Business rates - who has to pay?
The occupier of a non-domestic property normally pays the business rates. Usually this is the owner-occupier or leaseholder. If a property is empty, the owner or leaseholder will be liable - see exemptions.
What is a non-domestic property?
Non-domestic properties are business properties such as shops, offices, warehouses and factories, and any other property that is not classed as domestic. In some cases property can be used for both domestic and non-domestic use (for example, a shop with a flat above it), in which case we will charge council tax and business rates. These properties are called ‘composite properties’ and appear on both the council tax and rating lists for the borough.
What if I offer bed and breakfast accommodation or hire out a holiday home?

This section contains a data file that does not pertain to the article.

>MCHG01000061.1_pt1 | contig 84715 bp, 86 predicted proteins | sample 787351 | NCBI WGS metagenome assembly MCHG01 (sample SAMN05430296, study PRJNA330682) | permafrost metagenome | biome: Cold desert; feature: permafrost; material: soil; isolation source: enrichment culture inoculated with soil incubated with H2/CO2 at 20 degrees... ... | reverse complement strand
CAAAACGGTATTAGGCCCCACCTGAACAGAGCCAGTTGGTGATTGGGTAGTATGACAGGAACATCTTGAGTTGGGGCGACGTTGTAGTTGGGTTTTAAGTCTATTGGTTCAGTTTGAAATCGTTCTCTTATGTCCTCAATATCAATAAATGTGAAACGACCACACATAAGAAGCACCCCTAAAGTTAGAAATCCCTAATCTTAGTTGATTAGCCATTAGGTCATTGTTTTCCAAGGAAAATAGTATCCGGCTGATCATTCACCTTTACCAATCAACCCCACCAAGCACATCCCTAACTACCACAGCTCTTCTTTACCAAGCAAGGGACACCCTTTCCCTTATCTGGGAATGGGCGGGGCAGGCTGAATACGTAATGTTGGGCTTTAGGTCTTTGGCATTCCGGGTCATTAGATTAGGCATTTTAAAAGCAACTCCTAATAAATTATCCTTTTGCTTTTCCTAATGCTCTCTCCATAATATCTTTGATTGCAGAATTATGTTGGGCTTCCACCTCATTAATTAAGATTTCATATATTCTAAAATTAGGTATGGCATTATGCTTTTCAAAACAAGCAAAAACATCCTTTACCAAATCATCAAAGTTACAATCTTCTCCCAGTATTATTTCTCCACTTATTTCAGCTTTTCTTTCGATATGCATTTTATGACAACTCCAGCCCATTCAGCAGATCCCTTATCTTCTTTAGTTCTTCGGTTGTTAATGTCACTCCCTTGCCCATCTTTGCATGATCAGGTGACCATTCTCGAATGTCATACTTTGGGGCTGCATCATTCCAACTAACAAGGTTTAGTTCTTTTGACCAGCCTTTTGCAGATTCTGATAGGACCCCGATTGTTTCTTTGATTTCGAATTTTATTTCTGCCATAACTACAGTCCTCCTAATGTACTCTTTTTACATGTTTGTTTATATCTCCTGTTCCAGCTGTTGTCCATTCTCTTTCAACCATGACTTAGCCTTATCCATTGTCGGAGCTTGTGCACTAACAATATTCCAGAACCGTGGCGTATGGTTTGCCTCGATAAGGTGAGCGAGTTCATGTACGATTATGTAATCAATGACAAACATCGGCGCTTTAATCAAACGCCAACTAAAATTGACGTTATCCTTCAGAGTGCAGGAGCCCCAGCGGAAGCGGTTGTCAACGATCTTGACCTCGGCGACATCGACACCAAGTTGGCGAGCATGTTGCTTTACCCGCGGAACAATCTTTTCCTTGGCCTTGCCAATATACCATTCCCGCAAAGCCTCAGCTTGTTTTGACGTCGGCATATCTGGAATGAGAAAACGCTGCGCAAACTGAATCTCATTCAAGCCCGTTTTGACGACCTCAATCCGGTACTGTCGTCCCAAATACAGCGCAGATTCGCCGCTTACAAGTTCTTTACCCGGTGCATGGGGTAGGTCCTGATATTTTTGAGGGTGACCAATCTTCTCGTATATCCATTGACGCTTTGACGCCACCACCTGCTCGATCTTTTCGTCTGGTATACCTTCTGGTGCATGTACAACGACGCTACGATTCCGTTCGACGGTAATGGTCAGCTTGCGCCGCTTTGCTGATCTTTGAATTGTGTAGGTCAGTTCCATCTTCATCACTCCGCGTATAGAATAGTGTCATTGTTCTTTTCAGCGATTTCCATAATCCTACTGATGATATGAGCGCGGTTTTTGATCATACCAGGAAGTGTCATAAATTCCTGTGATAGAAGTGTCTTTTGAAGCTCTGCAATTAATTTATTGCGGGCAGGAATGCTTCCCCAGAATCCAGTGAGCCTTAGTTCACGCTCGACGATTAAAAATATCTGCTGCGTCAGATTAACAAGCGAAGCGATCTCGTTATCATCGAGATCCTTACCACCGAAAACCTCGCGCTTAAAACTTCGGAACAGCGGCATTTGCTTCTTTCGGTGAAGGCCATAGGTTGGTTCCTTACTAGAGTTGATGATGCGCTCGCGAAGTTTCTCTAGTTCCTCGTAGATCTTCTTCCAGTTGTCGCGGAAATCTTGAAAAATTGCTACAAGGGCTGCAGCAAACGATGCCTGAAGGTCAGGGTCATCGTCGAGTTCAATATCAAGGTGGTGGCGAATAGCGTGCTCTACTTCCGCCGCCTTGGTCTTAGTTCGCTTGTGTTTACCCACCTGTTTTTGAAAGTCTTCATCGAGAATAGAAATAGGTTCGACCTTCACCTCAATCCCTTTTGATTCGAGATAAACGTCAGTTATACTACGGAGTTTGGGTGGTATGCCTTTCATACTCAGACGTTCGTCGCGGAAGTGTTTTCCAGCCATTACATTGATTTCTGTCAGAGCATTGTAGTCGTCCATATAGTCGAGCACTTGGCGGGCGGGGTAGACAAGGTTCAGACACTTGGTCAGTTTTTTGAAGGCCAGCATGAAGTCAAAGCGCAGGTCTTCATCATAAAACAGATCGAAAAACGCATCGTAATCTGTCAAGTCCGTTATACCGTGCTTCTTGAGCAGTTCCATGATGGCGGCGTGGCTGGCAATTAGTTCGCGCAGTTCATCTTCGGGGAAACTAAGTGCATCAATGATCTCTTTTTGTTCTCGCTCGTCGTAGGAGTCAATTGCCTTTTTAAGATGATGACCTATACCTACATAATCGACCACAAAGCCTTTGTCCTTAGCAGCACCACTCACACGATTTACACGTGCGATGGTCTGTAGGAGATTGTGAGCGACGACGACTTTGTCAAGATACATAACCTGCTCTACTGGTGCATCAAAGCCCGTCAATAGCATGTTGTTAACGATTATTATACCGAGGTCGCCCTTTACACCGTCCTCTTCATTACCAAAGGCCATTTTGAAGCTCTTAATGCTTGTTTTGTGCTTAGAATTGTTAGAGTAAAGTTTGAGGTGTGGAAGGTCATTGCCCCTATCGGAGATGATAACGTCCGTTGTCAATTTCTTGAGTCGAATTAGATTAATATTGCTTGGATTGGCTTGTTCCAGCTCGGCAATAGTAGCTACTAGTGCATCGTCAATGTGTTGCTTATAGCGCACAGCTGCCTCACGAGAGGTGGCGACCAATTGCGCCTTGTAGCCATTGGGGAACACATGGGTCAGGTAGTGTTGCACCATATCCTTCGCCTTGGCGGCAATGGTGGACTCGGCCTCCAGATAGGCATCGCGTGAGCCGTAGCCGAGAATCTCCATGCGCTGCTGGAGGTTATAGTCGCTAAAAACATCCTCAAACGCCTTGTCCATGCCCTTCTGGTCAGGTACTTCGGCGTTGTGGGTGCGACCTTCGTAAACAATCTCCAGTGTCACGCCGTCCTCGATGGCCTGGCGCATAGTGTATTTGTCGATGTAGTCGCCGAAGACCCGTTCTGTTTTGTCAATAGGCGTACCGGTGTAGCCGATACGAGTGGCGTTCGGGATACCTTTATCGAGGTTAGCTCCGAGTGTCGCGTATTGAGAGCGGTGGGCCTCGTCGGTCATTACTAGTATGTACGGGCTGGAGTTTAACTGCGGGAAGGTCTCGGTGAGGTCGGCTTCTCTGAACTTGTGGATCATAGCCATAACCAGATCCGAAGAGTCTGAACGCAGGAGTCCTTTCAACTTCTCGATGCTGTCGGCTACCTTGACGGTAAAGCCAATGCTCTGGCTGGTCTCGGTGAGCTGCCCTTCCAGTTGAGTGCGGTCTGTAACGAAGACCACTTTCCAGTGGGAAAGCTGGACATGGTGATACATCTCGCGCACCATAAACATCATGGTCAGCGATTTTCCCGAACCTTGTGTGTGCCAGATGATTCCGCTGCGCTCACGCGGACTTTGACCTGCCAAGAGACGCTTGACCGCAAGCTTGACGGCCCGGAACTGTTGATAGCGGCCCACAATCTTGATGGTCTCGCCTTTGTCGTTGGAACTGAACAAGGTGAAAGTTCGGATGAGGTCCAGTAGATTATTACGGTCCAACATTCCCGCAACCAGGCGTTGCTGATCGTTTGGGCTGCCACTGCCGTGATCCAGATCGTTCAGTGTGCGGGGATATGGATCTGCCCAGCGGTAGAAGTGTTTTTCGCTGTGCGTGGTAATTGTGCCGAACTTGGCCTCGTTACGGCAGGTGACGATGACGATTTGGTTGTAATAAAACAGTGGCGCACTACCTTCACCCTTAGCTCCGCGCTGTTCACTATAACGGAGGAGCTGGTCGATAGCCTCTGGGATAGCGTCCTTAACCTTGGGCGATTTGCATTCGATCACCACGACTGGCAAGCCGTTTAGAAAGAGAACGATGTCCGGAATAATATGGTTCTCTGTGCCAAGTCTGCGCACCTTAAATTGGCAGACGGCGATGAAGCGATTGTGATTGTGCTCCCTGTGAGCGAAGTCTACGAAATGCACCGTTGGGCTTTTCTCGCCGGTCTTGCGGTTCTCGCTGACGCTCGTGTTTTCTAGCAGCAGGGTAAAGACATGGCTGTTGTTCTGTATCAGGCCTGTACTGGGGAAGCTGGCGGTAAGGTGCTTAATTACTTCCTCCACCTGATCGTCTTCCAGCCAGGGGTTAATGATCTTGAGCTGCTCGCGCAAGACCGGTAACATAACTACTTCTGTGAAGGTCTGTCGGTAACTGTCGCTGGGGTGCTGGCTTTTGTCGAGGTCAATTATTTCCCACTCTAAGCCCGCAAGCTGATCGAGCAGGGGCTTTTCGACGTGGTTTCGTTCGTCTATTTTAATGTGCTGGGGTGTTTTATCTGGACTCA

If you offer bed and breakfast accommodation in your own home to six people or less, you will not have to pay business rates as long as you also live in the property. You will have to pay council tax for the whole property.
If you hire out your holiday home for more than 140 days a year, or you provide bed and breakfast for more than six people at any one time, you will have to pay business rates on that part of the property. You will still have to pay council tax on the part of your property you use as your home.
Find out about business rates reductions and exemptions for some properties.